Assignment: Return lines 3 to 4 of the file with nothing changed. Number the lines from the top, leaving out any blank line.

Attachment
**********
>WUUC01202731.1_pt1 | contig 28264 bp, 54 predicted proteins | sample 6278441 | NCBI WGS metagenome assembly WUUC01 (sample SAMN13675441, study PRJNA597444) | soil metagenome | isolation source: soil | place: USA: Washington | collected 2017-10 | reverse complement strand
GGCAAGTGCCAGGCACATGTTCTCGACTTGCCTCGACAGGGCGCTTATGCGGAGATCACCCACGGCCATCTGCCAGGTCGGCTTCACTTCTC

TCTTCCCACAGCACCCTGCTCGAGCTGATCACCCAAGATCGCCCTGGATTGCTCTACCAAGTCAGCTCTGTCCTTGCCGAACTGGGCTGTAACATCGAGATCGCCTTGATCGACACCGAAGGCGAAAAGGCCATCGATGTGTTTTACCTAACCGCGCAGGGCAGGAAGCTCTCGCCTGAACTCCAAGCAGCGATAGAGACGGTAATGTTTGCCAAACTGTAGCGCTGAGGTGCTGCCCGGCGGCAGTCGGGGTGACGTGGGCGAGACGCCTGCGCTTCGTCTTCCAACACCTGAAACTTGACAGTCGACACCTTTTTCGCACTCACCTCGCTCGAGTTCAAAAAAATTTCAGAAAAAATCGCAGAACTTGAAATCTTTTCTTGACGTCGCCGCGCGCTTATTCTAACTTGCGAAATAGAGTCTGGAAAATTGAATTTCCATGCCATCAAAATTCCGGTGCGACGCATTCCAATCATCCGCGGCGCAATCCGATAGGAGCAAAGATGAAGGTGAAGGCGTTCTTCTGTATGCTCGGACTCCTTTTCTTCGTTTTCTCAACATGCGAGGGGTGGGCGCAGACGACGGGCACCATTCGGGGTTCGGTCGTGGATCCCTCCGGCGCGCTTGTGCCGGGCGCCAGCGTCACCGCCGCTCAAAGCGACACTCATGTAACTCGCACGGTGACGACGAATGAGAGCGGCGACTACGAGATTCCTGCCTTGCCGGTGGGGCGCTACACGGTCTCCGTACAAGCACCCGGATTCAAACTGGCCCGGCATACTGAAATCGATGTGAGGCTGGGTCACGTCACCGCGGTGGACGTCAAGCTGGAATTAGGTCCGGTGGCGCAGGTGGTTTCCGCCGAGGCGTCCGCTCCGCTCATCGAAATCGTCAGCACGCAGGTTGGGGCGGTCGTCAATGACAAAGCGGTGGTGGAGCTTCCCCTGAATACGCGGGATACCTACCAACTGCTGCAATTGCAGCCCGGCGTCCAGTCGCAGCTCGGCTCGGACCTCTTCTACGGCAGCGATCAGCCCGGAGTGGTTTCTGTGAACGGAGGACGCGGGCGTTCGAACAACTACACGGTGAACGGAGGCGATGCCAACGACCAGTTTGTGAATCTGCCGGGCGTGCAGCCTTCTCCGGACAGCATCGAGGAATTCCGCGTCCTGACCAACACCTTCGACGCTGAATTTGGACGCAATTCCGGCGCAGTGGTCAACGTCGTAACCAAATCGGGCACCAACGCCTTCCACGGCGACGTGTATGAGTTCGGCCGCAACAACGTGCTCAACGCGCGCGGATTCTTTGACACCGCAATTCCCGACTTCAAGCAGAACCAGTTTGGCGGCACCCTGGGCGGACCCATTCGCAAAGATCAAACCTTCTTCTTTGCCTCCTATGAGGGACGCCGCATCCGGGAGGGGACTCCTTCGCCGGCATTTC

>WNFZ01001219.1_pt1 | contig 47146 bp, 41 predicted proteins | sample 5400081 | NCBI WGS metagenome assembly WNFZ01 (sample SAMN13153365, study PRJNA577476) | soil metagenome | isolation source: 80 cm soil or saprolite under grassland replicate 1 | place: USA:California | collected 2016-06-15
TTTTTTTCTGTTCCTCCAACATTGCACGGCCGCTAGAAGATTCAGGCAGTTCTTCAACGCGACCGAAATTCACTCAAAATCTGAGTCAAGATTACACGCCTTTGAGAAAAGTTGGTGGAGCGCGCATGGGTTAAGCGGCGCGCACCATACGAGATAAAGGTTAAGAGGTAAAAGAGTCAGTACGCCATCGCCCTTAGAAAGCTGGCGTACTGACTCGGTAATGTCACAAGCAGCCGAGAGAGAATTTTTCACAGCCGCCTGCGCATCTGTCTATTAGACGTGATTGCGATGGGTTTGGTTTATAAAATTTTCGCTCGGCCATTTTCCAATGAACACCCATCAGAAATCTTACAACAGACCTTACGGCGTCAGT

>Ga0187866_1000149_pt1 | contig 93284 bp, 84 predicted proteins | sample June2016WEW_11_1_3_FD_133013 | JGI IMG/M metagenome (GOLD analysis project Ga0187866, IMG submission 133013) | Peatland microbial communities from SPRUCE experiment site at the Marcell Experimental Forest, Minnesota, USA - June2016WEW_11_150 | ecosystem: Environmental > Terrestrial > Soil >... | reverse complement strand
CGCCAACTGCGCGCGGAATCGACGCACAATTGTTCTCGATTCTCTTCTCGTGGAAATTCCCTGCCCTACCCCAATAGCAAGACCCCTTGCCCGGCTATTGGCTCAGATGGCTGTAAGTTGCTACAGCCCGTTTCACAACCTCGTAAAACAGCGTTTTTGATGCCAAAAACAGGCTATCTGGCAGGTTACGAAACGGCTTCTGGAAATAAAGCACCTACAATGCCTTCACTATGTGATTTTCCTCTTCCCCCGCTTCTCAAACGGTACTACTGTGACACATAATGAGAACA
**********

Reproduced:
TCTTCCCACAGCACCCTGCTCGAGCTGATCACCCAAGATCGCCCTGGATTGCTCTACCAAGTCAGCTCTGTCCTTGCCGAACTGGGCTGTAACATCGAGATCGCCTTGATCGACACCGAAGGCGAAAAGGCCATCGATGTGTTTTACCTAACCGCGCAGGGCAGGAAGCTCTCGCCTGAACTCCAAGCAGCGATAGAGACGGTAATGTTTGCCAAACTGTAGCGCTGAGGTGCTGCCCGGCGGCAGTCGGGGTGACGTGGGCGAGACGCCTGCGCTTCGTCTTCCAACACCTGAAACTTGACAGTCGACACCTTTTTCGCACTCACCTCGCTCGAGTTCAAAAAAATTTCAGAAAAAATCGCAGAACTTGAAATCTTTTCTTGACGTCGCCGCGCGCTTATTCTAACTTGCGAAATAGAGTCTGGAAAATTGAATTTCCATGCCATCAAAATTCCGGTGCGACGCATTCCAATCATCCGCGGCGCAATCCGATAGGAGCAAAGATGAAGGTGAAGGCGTTCTTCTGTATGCTCGGACTCCTTTTCTTCGTTTTCTCAACATGCGAGGGGTGGGCGCAGACGACGGGCACCATTCGGGGTTCGGTCGTGGATCCCTCCGGCGCGCTTGTGCCGGGCGCCAGCGTCACCGCCGCTCAAAGCGACACTCATGTAACTCGCACGGTGACGACGAATGAGAGCGGCGACTACGAGATTCCTGCCTTGCCGGTGGGGCGCTACACGGTCTCCGTACAAGCACCCGGATTCAAACTGGCCCGGCATACTGAAATCGATGTGAGGCTGGGTCACGTCACCGCGGTGGACGTCAAGCTGGAATTAGGTCCGGTGGCGCAGGTGGTTTCCGCCGAGGCGTCCGCTCCGCTCATCGAAATCGTCAGCACGCAGGTTGGGGCGGTCGTCAATGACAAAGCGGTGGTGGAGCTTCCCCTGAATACGCGGGATACCTACCAACTGCTGCAATTGCAGCCCGGCGTCCAGTCGCAGCTCGGCTCGGACCTCTTCTACGGCAGCGATCAGCCCGGAGTGGTTTCTGTGAACGGAGGACGCGGGCGTTCGAACAACTACACGGTGAACGGAGGCGATGCCAACGACCAGTTTGTGAATCTGCCGGGCGTGCAGCCTTCTCCGGACAGCATCGAGGAATTCCGCGTCCTGACCAACACCTTCGACGCTGAATTTGGACGCAATTCCGGCGCAGTGGTCAACGTCGTAACCAAATCGGGCACCAACGCCTTCCACGGCGACGTGTATGAGTTCGGCCGCAACAACGTGCTCAACGCGCGCGGATTCTTTGACACCGCAATTCCCGACTTCAAGCAGAACCAGTTTGGCGGCACCCTGGGCGGACCCATTCGCAAAGATCAAACCTTCTTCTTTGCCTCCTATGAGGGACGCCGCATCCGGGAGGGGACTCCTTCGCCGGCATTTC

>WNFZ01001219.1_pt1 | contig 47146 bp, 41 predicted proteins | sample 5400081 | NCBI WGS metagenome assembly WNFZ01 (sample SAMN13153365, study PRJNA577476) | soil metagenome | isolation source: 80 cm soil or saprolite under grassland replicate 1 | place: USA:California | collected 2016-06-15